In a recent blog – What is Formative Assessment – we defined it as:
“Planned classroom practice to elicit evidence of learning minute-by-minute, day-by-day in the classroom; and non-summative assessments that occur while content is still being taught. Both of these formative assessments can inform teachers of what students know or do not know, help students understand what it is they are ready to learn next, so teachers can adjust their instruction accordingly for each of their students.”
What’s perhaps most important about how we see formative assessment is the “minute-by-minute, day-by-day” part of this definition. It’s the planned classroom practice of eliciting evidence of learning at all times in the classroom. Formative assessment can inform teachers of what students know or do not know and help students understand what it is they are ready to learn next, so teachers can adjust their instruction accordingly for each of their students and students can adjust their learning tactics.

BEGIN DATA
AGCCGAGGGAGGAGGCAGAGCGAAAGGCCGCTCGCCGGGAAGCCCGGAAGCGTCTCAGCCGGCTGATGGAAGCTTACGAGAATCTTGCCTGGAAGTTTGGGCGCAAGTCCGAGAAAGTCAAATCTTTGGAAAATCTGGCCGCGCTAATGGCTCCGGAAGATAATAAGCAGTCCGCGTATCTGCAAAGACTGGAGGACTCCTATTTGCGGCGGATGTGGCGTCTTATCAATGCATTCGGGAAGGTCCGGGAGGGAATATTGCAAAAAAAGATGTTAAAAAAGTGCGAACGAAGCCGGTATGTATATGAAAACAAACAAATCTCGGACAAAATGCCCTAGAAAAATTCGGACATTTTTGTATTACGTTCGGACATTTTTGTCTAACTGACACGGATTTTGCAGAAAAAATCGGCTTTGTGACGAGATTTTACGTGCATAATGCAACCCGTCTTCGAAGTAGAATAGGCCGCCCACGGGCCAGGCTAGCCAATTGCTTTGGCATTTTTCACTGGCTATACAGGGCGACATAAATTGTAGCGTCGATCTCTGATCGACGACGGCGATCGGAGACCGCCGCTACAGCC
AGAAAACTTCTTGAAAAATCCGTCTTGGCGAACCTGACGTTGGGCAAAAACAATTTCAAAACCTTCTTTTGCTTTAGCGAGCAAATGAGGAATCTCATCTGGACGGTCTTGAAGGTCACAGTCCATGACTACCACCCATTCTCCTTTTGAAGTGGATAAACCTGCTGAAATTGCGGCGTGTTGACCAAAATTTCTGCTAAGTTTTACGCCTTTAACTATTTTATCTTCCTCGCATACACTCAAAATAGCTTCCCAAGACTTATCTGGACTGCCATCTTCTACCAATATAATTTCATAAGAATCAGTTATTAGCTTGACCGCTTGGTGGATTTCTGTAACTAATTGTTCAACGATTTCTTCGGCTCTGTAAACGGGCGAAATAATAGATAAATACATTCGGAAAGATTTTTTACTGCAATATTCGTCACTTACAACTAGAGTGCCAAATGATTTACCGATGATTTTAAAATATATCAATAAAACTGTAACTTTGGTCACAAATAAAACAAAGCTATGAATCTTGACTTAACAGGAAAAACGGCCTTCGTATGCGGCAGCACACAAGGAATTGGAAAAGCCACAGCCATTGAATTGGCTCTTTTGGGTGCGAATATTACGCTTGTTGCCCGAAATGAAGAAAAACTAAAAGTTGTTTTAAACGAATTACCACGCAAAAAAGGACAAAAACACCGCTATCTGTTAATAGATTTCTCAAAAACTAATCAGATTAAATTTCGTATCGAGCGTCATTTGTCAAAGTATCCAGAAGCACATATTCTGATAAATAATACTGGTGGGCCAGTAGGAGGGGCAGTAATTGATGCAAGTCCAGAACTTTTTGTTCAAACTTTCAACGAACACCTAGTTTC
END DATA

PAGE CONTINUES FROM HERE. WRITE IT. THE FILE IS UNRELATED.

When teachers use assessment primarily to support learning, the divide between instruction and assessment becomes blurred (which is good). Everything students do, such as conversing in groups, completing assignments, asking and answering questions, working on projects, handing in– even sitting silently and looking bored or confused – is a potential source of evidence about what they do and do not understand.
Teachers who consciously use formative assessment in this manner – to support learning – understand that formative assessment is not a thing or an event (such as a test or a quiz), but an ongoing, cyclical process that is a seamless part of the classroom culture and routine. Using simple techniques, they quickly extract pointed information about student understanding during commonplace classroom activities. They analyze this information on the spot, and then use it to make instructional decisions that address the understandings and misunderstandings the evidence reveals.
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